MonthApril 2018

Why can’t I create a new site collection in SP Online ?

This week I encountered a strange feature of the SharePoint Online Admin module. I was trying to create a fresh site collection to migrate an existing site collection to, but for some reason, and without any feedback, the creation process of the new site collection seemed to fail. After trying a few times, I realized this was not working 😉

I decided to use SharePoint Online Management Shell to try and see if I would receive some feedback as to why my site collection wasn’t created. Commands to create a site collection (you have to be a tenant admin to use these):

First connect to the tenant admin module:

Connect-SPOService -URL

Then create the site collection using the following command:

New-SPOSite -Url -Owner -StorageQuota 100 -Title "Site collection title" -ResourceQuota 300 -NoWait

There are more switches you can use to create a site collection, like choosing the site template, etc. See the MS docs for this.

To my surprise, I got an error message telling me that the site collection I was trying to create already existed – in the recycle bin of the tenant!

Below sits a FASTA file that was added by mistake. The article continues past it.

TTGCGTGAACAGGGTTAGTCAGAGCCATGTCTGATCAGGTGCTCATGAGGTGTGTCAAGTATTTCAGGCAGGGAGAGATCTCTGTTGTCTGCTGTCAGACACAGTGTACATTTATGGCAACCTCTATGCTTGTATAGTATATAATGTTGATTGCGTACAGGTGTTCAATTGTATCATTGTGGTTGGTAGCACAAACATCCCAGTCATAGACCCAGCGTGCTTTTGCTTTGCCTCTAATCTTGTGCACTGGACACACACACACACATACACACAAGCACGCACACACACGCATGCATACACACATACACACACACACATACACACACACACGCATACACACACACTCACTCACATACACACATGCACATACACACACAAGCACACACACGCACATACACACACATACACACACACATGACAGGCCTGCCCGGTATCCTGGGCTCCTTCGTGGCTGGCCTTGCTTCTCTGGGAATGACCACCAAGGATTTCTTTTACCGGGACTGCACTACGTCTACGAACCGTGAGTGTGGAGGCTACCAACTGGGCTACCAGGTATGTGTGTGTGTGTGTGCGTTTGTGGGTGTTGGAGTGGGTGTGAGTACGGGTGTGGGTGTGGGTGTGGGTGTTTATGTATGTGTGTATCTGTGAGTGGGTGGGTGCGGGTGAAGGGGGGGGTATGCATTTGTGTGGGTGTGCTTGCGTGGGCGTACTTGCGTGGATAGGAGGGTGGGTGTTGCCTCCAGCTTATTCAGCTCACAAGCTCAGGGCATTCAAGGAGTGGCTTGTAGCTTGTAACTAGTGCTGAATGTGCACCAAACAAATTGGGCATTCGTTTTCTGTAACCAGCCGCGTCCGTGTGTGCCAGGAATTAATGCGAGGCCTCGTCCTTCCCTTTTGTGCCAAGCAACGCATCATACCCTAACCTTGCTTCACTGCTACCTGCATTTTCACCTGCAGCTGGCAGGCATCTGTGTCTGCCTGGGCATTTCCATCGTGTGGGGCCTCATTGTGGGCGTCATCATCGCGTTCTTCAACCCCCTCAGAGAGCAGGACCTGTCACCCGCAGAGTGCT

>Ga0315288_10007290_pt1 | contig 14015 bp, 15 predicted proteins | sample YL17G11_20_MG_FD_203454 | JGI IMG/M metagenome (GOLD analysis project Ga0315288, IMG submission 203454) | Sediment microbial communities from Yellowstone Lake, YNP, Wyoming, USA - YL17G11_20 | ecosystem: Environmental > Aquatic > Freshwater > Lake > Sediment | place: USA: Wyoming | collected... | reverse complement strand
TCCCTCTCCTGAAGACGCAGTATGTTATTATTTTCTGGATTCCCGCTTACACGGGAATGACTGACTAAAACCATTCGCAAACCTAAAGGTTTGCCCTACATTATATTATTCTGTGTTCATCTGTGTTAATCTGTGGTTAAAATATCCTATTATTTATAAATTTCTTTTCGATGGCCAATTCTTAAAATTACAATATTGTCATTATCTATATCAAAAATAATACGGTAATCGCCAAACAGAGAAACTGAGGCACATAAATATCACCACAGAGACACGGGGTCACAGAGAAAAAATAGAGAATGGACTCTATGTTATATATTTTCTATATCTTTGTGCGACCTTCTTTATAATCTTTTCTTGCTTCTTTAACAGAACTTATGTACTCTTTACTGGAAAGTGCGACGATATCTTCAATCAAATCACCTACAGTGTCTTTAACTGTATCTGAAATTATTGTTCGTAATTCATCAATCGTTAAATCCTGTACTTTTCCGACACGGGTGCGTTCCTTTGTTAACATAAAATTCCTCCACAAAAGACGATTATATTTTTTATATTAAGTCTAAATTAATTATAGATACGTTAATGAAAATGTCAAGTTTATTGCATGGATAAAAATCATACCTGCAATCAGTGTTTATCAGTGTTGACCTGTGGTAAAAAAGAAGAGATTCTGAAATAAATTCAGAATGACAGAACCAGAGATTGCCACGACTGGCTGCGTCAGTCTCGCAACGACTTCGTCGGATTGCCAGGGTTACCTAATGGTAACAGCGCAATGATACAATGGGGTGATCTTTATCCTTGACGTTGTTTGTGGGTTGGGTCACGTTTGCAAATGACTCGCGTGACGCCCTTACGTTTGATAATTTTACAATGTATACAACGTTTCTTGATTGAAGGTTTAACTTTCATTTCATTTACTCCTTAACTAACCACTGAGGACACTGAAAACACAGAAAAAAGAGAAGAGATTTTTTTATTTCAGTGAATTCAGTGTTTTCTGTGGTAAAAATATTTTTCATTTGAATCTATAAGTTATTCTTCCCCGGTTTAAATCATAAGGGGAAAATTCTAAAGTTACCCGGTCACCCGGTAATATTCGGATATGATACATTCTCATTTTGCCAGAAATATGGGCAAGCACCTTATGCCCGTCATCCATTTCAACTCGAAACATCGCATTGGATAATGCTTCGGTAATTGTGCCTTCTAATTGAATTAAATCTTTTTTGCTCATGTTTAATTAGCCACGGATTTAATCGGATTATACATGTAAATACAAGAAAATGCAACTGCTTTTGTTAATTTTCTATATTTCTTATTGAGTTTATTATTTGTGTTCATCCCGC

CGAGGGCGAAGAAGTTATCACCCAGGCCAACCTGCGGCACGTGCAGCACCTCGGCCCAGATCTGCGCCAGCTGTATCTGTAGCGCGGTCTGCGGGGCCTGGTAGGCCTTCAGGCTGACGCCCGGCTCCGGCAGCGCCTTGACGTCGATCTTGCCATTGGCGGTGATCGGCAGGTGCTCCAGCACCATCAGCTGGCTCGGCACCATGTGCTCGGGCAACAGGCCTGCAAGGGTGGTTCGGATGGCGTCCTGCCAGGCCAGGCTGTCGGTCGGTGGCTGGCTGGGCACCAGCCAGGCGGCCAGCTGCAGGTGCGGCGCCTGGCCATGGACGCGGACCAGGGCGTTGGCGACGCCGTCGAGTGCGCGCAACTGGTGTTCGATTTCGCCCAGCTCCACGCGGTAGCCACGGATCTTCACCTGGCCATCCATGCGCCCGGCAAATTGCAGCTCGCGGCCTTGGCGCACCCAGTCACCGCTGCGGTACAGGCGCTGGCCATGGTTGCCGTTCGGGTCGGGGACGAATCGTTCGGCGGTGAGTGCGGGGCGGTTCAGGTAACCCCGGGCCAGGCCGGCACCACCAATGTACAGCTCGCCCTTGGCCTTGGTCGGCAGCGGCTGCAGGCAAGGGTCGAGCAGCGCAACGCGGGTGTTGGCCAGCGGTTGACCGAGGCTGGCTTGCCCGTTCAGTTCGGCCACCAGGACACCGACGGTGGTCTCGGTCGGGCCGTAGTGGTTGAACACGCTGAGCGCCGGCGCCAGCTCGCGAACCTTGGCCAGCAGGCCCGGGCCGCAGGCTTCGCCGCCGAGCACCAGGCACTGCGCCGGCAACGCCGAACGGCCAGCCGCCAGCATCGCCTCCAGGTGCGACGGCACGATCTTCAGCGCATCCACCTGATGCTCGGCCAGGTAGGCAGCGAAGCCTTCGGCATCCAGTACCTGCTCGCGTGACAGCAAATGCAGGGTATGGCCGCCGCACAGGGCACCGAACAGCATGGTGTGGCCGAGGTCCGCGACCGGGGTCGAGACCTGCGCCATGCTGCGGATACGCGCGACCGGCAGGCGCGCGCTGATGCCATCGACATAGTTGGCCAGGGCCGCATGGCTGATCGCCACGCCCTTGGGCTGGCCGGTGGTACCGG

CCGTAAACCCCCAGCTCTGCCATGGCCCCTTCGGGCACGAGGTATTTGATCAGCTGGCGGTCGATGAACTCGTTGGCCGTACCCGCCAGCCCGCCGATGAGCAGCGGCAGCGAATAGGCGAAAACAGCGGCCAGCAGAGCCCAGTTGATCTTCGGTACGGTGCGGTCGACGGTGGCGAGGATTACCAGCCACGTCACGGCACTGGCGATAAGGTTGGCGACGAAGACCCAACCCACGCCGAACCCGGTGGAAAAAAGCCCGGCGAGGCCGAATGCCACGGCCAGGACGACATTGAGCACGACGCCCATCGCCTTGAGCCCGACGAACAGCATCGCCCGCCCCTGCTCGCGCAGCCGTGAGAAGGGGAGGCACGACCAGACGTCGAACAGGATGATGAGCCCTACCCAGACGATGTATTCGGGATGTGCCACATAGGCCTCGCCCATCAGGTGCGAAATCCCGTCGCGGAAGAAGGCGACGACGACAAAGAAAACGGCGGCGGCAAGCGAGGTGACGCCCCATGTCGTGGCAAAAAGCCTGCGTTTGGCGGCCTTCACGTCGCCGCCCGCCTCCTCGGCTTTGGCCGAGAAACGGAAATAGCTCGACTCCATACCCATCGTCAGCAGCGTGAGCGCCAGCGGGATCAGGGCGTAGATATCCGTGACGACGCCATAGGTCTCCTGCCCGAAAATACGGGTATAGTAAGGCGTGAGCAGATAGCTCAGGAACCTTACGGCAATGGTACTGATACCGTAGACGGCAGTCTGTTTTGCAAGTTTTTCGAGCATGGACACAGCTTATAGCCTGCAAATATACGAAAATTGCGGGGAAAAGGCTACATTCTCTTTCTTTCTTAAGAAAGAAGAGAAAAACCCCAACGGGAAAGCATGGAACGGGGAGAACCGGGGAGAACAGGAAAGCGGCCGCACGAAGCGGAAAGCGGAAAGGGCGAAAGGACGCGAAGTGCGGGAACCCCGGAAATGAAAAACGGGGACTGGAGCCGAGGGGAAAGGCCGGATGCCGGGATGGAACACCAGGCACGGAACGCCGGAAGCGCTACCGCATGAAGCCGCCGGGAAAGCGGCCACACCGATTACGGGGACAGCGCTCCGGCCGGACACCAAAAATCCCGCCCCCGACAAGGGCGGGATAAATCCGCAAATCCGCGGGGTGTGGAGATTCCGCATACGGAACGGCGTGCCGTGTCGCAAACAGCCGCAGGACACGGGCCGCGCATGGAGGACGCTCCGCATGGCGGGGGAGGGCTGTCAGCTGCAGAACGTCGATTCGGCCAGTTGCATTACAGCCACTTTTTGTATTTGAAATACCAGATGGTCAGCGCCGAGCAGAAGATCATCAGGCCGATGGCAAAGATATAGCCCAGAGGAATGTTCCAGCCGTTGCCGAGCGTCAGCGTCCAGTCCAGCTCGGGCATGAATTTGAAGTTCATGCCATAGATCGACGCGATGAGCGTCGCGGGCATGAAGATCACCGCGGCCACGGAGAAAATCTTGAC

Now I remembered: We had previously done a test run of the migration of the site collection and afterwards deleted it! So it was just a matter of clearing the site from the recycle bin, either through the UI of through the command that PowerShell offered me:

Remove-SPODeletedSite -Identity

When trying to create a new site collection now, all went well. Still a bit strange that the SharePoint admin UI didn’t offer me this feedback in the first place.

Happy site collection creation!

The Mystery of the Empty Search Result Fields

Today my colleague Roel and I ran into a problem that had us baffled. To set the scene; we were migrating a news aggregation platform to Office 365 consisting of multiple site collections that aggregate news from each other based on SharePoint Search. Each of these site collections is practically identical but strangely enough on some of them the search index was returning one specific field as empty even after multiple re-indexings.